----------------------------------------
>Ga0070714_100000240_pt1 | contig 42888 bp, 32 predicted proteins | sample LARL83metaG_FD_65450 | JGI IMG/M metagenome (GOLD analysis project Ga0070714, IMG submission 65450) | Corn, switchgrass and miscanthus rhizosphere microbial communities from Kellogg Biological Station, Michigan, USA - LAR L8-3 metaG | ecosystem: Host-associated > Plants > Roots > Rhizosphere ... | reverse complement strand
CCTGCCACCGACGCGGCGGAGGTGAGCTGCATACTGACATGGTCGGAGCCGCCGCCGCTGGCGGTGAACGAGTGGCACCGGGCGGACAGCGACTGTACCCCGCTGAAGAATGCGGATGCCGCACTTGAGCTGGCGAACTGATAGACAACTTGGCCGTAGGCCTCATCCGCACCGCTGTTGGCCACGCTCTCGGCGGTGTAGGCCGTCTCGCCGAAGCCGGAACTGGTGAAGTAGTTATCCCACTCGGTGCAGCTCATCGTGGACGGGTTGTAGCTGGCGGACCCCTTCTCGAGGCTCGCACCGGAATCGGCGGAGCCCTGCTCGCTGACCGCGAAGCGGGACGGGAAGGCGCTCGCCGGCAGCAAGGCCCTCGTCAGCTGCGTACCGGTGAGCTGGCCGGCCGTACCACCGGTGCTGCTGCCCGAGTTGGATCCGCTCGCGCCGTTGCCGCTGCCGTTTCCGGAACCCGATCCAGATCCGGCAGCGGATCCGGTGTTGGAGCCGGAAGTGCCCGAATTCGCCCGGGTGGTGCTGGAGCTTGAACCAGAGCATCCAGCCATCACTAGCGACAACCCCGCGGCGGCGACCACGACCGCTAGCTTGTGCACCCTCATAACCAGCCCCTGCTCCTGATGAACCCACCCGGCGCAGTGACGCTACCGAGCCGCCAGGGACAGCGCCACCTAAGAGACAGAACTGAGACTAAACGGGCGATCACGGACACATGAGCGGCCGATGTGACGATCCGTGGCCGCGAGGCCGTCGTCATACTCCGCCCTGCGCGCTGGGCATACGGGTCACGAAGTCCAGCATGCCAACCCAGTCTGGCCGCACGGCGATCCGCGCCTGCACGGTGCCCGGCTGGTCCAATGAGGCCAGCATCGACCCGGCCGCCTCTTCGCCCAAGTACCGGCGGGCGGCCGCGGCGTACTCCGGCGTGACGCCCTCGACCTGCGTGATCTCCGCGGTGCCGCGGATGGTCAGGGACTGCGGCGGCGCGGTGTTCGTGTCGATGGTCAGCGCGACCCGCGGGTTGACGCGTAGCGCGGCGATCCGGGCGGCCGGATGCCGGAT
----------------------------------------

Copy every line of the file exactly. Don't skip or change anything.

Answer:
>Ga0070714_100000240_pt1 | contig 42888 bp, 32 predicted proteins | sample LARL83metaG_FD_65450 | JGI IMG/M metagenome (GOLD analysis project Ga0070714, IMG submission 65450) | Corn, switchgrass and miscanthus rhizosphere microbial communities from Kellogg Biological Station, Michigan, USA - LAR L8-3 metaG | ecosystem: Host-associated > Plants > Roots > Rhizosphere ... | reverse complement strand
CCTGCCACCGACGCGGCGGAGGTGAGCTGCATACTGACATGGTCGGAGCCGCCGCCGCTGGCGGTGAACGAGTGGCACCGGGCGGACAGCGACTGTACCCCGCTGAAGAATGCGGATGCCGCACTTGAGCTGGCGAACTGATAGACAACTTGGCCGTAGGCCTCATCCGCACCGCTGTTGGCCACGCTCTCGGCGGTGTAGGCCGTCTCGCCGAAGCCGGAACTGGTGAAGTAGTTATCCCACTCGGTGCAGCTCATCGTGGACGGGTTGTAGCTGGCGGACCCCTTCTCGAGGCTCGCACCGGAATCGGCGGAGCCCTGCTCGCTGACCGCGAAGCGGGACGGGAAGGCGCTCGCCGGCAGCAAGGCCCTCGTCAGCTGCGTACCGGTGAGCTGGCCGGCCGTACCACCGGTGCTGCTGCCCGAGTTGGATCCGCTCGCGCCGTTGCCGCTGCCGTTTCCGGAACCCGATCCAGATCCGGCAGCGGATCCGGTGTTGGAGCCGGAAGTGCCCGAATTCGCCCGGGTGGTGCTGGAGCTTGAACCAGAGCATCCAGCCATCACTAGCGACAACCCCGCGGCGGCGACCACGACCGCTAGCTTGTGCACCCTCATAACCAGCCCCTGCTCCTGATGAACCCACCCGGCGCAGTGACGCTACCGAGCCGCCAGGGACAGCGCCACCTAAGAGACAGAACTGAGACTAAACGGGCGATCACGGACACATGAGCGGCCGATGTGACGATCCGTGGCCGCGAGGCCGTCGTCATACTCCGCCCTGCGCGCTGGGCATACGGGTCACGAAGTCCAGCATGCCAACCCAGTCTGGCCGCACGGCGATCCGCGCCTGCACGGTGCCCGGCTGGTCCAATGAGGCCAGCATCGACCCGGCCGCCTCTTCGCCCAAGTACCGGCGGGCGGCCGCGGCGTACTCCGGCGTGACGCCCTCGACCTGCGTGATCTCCGCGGTGCCGCGGATGGTCAGGGACTGCGGCGGCGCGGTGTTCGTGTCGATGGTCAGCGCGACCCGCGGGTTGACGCGTAGCGCGGCGATCCGGGCGGCCGGATGCCGGAT